Today’s Politics Are Tomorrow’s Climate Policies (2)

Joel B. Stronberg
9 min readOct 30, 2022
  • The next three weeks are crucial to both Republicans and Democrats standing for election.
  • As Americans continue to put the economy and inflation at the top of their priority lists, the momentum has swung back to Republicans, who rank higher with voters on these issues.
  • The House of Representatives is much more Trump-centric than the Senate.
  • Realistically, Congress is finished passing major climate legislation for at least the next two years — probably four or more, depending on the outcome of the 2022 and 2024 elections. The most that can be hoped for are refinements to the already passed legislation based on experience.

Part 1 of the series, Today’s Politics Are Tomorrow’s Climate Policies, focused on the politics of the 2022 midterm elections surrounding the US Senate. Control of the Senate is still something of a 50/50 proposition, although in recent weeks there’s been a shift of momentum towards the Republicans.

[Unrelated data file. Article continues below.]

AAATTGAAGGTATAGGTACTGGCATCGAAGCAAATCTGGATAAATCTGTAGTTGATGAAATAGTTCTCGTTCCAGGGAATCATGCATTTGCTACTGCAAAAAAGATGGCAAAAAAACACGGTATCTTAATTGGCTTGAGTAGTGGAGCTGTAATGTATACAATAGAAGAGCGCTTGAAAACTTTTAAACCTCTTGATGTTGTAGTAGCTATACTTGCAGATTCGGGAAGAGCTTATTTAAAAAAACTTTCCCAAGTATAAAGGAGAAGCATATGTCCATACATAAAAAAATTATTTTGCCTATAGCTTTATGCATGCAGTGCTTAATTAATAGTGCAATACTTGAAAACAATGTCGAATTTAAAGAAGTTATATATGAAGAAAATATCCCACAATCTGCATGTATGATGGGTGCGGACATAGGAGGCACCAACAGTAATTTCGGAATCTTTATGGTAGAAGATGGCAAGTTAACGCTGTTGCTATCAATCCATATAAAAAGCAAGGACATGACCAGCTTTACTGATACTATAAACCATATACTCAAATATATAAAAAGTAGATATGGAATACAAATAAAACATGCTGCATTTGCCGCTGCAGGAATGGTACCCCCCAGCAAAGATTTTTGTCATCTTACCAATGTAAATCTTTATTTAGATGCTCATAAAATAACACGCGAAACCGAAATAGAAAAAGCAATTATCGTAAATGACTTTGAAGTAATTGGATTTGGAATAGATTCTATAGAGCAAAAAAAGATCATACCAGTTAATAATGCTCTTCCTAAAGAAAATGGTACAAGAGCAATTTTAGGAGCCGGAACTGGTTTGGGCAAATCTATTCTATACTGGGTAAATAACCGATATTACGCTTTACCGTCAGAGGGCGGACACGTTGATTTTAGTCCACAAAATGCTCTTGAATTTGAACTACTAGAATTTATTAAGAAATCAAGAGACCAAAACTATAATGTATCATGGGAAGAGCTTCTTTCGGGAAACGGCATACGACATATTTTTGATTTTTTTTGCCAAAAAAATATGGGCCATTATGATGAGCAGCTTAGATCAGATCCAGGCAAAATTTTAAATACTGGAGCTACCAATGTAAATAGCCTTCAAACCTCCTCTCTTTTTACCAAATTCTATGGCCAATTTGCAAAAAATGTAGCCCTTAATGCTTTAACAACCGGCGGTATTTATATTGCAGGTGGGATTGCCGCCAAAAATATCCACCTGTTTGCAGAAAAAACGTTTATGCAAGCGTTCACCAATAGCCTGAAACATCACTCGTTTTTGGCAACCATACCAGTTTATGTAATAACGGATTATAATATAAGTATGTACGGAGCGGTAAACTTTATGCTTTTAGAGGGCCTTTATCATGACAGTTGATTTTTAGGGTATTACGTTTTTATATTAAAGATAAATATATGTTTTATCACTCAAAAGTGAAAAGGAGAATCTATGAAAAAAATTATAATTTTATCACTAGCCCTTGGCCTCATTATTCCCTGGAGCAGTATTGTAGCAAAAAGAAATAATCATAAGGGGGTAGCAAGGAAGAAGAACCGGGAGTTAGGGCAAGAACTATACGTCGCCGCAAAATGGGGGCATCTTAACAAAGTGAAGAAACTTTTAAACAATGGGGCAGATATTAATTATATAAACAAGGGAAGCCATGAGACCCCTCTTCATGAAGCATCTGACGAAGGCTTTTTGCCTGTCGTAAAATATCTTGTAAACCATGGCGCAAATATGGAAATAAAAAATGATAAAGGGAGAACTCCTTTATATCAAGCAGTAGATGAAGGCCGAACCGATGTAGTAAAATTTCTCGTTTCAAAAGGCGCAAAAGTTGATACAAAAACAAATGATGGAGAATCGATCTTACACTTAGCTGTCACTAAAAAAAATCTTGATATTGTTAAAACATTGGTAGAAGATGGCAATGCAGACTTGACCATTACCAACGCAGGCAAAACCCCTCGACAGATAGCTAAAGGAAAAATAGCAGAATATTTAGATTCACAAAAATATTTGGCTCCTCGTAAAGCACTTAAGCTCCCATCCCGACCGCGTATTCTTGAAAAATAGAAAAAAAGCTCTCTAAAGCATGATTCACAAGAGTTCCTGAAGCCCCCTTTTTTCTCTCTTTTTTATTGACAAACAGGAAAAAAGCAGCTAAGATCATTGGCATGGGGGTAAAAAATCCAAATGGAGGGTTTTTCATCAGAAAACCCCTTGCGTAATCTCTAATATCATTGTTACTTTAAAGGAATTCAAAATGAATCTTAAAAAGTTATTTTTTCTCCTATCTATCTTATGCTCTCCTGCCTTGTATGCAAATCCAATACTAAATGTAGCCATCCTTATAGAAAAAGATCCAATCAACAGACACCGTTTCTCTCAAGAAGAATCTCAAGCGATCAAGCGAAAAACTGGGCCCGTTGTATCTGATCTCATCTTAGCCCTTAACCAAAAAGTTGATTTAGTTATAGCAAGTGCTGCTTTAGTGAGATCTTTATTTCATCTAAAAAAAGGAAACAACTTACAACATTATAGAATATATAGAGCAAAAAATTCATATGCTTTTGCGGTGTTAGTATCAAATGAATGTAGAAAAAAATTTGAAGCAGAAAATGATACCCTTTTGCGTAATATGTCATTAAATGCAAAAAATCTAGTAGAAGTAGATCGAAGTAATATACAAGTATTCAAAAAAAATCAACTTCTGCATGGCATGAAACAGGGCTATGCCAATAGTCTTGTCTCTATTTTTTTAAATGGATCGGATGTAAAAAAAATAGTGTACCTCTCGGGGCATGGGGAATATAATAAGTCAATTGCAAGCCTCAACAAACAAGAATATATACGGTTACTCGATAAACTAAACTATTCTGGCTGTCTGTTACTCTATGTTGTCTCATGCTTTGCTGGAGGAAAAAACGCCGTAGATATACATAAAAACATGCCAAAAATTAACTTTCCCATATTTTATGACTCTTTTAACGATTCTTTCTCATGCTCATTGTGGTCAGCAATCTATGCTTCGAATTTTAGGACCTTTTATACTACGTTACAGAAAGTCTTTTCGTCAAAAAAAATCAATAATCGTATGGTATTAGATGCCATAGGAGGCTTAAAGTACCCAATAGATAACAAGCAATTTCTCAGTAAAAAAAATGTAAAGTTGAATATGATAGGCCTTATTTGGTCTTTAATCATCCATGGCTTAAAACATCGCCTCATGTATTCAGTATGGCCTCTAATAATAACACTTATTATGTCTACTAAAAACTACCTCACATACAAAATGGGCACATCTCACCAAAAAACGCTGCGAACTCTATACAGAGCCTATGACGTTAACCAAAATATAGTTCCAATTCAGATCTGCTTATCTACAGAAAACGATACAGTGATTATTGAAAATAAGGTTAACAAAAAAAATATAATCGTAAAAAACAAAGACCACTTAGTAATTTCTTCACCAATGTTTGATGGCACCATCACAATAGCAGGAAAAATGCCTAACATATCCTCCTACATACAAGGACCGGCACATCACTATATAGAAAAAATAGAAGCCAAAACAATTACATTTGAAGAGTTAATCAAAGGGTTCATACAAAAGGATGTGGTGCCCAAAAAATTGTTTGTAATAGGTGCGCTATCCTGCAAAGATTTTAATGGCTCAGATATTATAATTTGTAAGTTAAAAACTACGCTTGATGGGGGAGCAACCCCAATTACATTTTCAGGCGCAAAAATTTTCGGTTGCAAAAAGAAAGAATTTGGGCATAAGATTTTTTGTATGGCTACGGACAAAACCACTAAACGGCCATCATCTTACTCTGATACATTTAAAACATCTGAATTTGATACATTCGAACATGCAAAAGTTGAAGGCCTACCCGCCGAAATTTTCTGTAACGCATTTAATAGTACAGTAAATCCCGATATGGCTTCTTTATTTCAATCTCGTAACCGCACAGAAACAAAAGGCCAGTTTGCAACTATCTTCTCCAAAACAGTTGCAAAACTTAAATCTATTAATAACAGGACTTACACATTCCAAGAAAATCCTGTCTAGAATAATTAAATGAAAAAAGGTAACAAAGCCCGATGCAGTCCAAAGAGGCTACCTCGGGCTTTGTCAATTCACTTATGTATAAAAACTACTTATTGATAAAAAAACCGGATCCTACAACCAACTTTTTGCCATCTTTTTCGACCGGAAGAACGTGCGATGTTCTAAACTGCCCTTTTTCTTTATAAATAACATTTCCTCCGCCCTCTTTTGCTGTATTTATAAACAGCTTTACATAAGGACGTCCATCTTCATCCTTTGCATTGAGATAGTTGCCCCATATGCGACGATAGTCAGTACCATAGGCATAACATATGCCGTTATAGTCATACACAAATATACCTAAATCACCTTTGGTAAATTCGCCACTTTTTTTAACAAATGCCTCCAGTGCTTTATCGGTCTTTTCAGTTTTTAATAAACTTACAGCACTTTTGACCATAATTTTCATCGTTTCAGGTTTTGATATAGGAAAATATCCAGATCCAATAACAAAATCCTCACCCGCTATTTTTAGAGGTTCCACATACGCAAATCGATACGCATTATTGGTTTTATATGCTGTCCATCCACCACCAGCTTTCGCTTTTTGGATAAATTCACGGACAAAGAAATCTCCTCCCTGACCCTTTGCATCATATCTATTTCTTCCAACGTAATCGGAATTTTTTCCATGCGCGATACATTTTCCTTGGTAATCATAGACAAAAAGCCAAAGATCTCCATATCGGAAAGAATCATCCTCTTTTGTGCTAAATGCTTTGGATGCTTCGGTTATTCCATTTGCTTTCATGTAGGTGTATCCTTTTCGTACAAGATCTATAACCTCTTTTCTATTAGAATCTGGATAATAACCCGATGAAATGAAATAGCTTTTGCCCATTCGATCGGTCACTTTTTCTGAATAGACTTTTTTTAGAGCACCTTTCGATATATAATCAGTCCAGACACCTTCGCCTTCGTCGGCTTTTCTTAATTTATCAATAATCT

Whatever the outcome of the Senate elections, the upper chamber will be a moderating influence on a Republican controlled House of Representatives. More Trump-centric than the Senate, the House under the leadership of Kevin McCarthy will be ground-zero in the continuing culture wars.

Throughout the 2022 election cycle, it’s been predicted that the US House of Representatives would flip from Democratic to Republican. For that to happen, Republicans will need to gain a net of just five seats

Although Republican control of the peoples’ House is still anticipated, the margin of victory has been coming down since mid-summer, when a blowout was predicted. The catalyst for the change was the US Supreme Court’s (SCOTUS) decision in Dobbs v. Jackson that overturned a woman’s constitutional right to an abortion, as established by Roe v. Wade.

There’s growing evidence that the abortion issue is not what most voters have at the top of their priority lists. The top spots are, unsurprisingly, the economy and inflation. President Biden has called the economy “strong as hell.” While eating an ice cream cone, Biden expressed what he’s worried about–

“I’m not concerned about the strength of the dollar; I’m concerned about the rest of the…

Joel B. Stronberg

Stronberg is a thought leader in the climate community with over 40 years of experience covering environmental and sustainability issues as a freelancer.